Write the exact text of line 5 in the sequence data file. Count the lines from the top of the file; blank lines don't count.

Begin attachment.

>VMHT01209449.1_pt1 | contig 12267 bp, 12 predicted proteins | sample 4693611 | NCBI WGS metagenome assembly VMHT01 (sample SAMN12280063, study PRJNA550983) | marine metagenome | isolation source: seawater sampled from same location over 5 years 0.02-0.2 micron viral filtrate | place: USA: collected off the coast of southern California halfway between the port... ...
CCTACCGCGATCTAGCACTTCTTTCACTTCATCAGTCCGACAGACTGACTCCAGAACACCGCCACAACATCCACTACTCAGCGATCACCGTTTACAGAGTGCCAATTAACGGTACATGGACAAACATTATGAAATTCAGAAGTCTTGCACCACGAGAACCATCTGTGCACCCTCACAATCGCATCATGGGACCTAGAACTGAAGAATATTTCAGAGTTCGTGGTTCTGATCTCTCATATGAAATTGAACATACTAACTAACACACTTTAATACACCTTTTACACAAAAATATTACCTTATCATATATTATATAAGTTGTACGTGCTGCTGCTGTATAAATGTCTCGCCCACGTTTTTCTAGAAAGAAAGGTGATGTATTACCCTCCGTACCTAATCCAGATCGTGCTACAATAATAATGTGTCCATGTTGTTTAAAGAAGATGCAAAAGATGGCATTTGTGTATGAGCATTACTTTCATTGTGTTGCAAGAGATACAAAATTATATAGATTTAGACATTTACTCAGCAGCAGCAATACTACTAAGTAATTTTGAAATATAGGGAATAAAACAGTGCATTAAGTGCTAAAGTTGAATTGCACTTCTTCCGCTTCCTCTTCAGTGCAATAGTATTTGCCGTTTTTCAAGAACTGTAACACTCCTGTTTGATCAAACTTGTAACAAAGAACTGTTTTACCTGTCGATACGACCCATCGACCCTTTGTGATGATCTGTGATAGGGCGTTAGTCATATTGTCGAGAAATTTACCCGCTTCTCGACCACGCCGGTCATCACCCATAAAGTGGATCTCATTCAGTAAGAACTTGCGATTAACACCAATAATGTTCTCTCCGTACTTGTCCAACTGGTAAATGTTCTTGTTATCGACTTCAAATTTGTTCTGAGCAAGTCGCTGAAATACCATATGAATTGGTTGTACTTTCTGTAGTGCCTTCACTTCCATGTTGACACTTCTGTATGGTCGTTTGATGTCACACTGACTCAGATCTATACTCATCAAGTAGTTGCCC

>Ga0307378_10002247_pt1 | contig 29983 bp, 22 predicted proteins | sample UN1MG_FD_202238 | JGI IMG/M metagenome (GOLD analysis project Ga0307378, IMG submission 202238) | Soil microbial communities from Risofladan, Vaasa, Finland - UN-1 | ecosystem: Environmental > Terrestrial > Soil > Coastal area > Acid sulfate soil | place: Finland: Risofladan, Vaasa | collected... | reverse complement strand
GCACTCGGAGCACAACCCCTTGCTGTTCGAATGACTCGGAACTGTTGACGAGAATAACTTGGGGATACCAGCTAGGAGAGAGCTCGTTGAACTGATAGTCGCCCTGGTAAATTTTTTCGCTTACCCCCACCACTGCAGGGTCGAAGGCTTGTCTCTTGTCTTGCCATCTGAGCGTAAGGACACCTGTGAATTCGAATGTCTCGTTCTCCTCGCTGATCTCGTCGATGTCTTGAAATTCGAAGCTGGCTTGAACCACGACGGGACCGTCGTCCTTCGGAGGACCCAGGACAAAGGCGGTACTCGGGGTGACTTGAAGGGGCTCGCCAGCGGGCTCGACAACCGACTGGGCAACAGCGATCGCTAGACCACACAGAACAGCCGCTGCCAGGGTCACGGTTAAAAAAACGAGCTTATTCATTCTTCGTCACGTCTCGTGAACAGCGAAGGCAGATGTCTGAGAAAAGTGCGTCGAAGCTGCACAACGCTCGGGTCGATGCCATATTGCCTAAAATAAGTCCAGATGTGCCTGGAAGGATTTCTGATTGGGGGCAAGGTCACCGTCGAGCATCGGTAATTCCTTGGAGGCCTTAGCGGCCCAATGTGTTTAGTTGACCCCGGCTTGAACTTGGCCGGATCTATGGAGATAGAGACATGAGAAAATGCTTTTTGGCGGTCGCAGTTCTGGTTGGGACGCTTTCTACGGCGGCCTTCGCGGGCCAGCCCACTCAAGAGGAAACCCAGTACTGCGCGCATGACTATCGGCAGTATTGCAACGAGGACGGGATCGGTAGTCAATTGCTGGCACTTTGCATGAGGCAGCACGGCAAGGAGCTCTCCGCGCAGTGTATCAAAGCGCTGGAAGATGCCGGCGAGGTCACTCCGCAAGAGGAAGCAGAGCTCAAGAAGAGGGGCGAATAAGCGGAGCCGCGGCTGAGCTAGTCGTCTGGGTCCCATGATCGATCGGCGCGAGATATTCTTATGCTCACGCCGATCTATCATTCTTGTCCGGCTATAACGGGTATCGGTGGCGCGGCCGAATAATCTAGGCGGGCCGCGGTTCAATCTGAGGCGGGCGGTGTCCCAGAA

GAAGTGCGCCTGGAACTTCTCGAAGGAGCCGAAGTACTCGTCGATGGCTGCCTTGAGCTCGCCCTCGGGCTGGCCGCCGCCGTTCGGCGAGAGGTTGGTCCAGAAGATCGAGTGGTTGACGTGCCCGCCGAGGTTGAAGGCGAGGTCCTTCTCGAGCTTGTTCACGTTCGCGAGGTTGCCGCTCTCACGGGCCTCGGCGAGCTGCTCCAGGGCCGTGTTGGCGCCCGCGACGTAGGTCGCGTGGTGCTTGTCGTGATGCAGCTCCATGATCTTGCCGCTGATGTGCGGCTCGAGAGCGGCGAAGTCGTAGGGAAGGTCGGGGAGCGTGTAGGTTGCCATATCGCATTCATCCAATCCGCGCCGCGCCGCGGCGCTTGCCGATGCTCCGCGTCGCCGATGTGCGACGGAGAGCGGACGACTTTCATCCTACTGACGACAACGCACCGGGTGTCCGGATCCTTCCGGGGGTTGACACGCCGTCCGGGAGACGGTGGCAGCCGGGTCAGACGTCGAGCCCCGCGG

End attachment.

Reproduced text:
GAAGTGCGCCTGGAACTTCTCGAAGGAGCCGAAGTACTCGTCGATGGCTGCCTTGAGCTCGCCCTCGGGCTGGCCGCCGCCGTTCGGCGAGAGGTTGGTCCAGAAGATCGAGTGGTTGACGTGCCCGCCGAGGTTGAAGGCGAGGTCCTTCTCGAGCTTGTTCACGTTCGCGAGGTTGCCGCTCTCACGGGCCTCGGCGAGCTGCTCCAGGGCCGTGTTGGCGCCCGCGACGTAGGTCGCGTGGTGCTTGTCGTGATGCAGCTCCATGATCTTGCCGCTGATGTGCGGCTCGAGAGCGGCGAAGTCGTAGGGAAGGTCGGGGAGCGTGTAGGTTGCCATATCGCATTCATCCAATCCGCGCCGCGCCGCGGCGCTTGCCGATGCTCCGCGTCGCCGATGTGCGACGGAGAGCGGACGACTTTCATCCTACTGACGACAACGCACCGGGTGTCCGGATCCTTCCGGGGGTTGACACGCCGTCCGGGAGACGGTGGCAGCCGGGTCAGACGTCGAGCCCCGCGG